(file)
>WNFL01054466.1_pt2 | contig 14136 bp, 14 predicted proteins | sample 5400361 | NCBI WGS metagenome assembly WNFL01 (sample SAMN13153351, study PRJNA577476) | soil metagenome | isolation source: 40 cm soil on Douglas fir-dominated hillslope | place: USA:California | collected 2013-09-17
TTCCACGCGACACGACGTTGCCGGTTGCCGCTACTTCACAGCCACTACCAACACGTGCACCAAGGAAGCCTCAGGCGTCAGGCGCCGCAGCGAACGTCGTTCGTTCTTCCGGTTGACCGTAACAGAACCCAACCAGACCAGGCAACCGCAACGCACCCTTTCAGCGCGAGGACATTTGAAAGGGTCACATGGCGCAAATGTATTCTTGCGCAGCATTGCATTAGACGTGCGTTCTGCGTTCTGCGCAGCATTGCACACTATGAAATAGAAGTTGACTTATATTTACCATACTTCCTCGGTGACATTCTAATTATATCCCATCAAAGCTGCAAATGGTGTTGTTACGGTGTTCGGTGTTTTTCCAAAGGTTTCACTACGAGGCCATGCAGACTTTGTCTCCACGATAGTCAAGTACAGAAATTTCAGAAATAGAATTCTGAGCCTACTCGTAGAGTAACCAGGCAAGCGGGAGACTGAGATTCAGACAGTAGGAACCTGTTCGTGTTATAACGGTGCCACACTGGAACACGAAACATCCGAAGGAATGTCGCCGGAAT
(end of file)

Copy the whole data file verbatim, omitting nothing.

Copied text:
>WNFL01054466.1_pt2 | contig 14136 bp, 14 predicted proteins | sample 5400361 | NCBI WGS metagenome assembly WNFL01 (sample SAMN13153351, study PRJNA577476) | soil metagenome | isolation source: 40 cm soil on Douglas fir-dominated hillslope | place: USA:California | collected 2013-09-17
TTCCACGCGACACGACGTTGCCGGTTGCCGCTACTTCACAGCCACTACCAACACGTGCACCAAGGAAGCCTCAGGCGTCAGGCGCCGCAGCGAACGTCGTTCGTTCTTCCGGTTGACCGTAACAGAACCCAACCAGACCAGGCAACCGCAACGCACCCTTTCAGCGCGAGGACATTTGAAAGGGTCACATGGCGCAAATGTATTCTTGCGCAGCATTGCATTAGACGTGCGTTCTGCGTTCTGCGCAGCATTGCACACTATGAAATAGAAGTTGACTTATATTTACCATACTTCCTCGGTGACATTCTAATTATATCCCATCAAAGCTGCAAATGGTGTTGTTACGGTGTTCGGTGTTTTTCCAAAGGTTTCACTACGAGGCCATGCAGACTTTGTCTCCACGATAGTCAAGTACAGAAATTTCAGAAATAGAATTCTGAGCCTACTCGTAGAGTAACCAGGCAAGCGGGAGACTGAGATTCAGACAGTAGGAACCTGTTCGTGTTATAACGGTGCCACACTGGAACACGAAACATCCGAAGGAATGTCGCCGGAAT